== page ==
Tuesday, May 30, 2017

Meet the Characters in War of Loyalties


Haven't heard of War of Loyalties yet? Click here! 

We just hit 10% on Kickstarter yesterday, and I am so excited at the encouragement and blessing you all have been pouring into this project. I can't wait until War of Loyalties hits online "shelves" later this year. I'm trying to raise funds to make that happen, and there are some cool rewards for helping with this project. Would you consider chipping in $35 today for a chance to reserve a paperback and ebook copy of War of Loyalties this fall? It's going to be exciting, chock-full of fun characters, and I hope, well worth the price of the novel. 

War of Loyalties is a spy novel, but it's not the traditional slim, fast-paced thriller. It's my chunky, big Dickensian novel, full of character interaction and a look at how agents working together affected each other's lives on big and small levels. The story gradually looks at how spying gets tricky when love and family and colleagues are involved, and how friendship and family can stand the strain of spying and warfare (or not, depending on the case). Dickens has always been my favorite author, and this book tries to imitate the mastery of his storytelling.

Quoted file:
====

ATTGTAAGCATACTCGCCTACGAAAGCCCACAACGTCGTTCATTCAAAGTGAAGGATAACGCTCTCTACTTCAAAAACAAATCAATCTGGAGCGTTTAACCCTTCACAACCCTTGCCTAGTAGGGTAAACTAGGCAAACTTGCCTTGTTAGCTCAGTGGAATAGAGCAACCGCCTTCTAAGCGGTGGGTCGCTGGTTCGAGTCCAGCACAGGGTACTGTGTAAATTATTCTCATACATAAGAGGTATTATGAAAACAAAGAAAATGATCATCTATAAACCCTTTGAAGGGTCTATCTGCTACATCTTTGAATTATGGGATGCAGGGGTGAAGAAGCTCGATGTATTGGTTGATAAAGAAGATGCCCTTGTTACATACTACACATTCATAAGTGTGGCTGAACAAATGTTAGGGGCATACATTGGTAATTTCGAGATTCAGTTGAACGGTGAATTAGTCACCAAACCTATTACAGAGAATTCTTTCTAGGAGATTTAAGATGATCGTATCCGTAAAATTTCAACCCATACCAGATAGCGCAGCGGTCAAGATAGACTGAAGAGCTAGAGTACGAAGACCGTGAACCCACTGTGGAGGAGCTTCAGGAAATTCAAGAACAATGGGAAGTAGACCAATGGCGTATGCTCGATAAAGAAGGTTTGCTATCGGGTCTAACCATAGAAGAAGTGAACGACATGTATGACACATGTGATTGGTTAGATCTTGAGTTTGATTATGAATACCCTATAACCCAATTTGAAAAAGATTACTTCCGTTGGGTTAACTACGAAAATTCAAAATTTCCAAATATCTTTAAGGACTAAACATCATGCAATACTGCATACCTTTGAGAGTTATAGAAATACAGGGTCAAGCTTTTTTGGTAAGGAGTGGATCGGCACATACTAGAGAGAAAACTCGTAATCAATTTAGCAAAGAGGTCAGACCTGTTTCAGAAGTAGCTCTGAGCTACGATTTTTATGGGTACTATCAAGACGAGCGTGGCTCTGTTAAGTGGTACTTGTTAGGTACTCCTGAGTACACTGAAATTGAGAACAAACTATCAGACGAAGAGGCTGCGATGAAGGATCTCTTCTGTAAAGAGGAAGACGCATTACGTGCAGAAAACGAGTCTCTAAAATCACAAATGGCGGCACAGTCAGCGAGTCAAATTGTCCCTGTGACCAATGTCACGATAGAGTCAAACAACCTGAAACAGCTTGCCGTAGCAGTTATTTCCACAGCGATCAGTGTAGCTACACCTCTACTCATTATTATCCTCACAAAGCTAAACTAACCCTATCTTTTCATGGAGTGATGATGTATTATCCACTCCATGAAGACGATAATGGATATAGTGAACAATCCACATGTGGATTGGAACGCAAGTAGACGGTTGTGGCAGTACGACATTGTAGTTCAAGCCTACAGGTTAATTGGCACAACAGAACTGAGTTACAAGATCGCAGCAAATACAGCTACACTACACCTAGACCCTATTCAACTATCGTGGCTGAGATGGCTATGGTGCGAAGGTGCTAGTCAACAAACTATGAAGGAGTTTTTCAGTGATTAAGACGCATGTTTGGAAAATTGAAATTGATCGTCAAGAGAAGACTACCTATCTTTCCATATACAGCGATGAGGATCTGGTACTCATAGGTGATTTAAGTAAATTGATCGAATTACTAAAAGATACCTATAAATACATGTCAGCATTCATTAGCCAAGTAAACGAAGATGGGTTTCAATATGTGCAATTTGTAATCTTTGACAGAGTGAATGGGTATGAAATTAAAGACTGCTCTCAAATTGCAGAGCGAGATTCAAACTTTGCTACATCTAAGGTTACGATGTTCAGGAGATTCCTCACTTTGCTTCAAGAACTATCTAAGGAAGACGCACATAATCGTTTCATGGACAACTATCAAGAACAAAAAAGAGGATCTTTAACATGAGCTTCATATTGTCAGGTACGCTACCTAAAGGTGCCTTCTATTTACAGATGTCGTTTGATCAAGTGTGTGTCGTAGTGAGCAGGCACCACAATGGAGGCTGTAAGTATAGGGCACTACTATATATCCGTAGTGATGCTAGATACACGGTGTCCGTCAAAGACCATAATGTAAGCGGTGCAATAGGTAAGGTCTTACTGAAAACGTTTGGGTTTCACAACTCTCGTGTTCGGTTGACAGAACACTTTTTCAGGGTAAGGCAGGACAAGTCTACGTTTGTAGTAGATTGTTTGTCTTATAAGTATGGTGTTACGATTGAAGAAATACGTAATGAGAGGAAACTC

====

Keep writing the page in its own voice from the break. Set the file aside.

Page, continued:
Today, I wanted to give you brief introductions to each of the characters. 

[FYI, the words "spy" and "agent" mean pretty much the same thing in this post: someone who's working undercover for Britain or Germany to collect secret information.]

/Ben Dorroll/ 
A man of few words and much duty, who resigns his position at a medical practice in order to become a new spy recruit. Loves it best when he's helping patients in Jaeryn Graham's clinic. Reluctant spy in a world where his family's fractured life is threatened with exposure. Finds ways to fulfill his longing for home and family in spite of living in the country that ripped away his childhood hopes.

/Jaeryn Graham/
An Irishman of much passion and a generous heart. An experienced doctor and civilian spy, who seems to have a knack for making enemies of his colleagues. Has a fondness for tea. Mentor of an unwilling new spy recruit. Suspected of being involved in the 1916 Irish rebellion. 

/Terry O'Sean/ 
A man of many smiles and much happiness. Has a secret job, and in spite of his chattiness, manages not to tell anyone about it. Known for being involved in the 1916 Irish Rebellion. Has a penchant for dropping in unexpectedly at a friend's house and making himself at home. Loves Acushla.

/Pearlie Dorroll/
 A twenty-year-old young woman uprooted from America and sent with her brother Ben to England because she is Not Wanted. Has never met her father. Finds holding babies and making cherry tarts to be of some consolation, especially when in company with her best friend, Alisa. Has no objection to being called Acushla. 

/Alisa/
18-year-old tiny woman. Expecting her first son when the Dorrolls arrive in England. Has a husband in France who suffers from gas burns and shell shock. Has much love and friendship to give, as a well as a cozy parlor to shelter the Dorrolls from spies and prying Irishmen. 

/Charlotte Dorroll/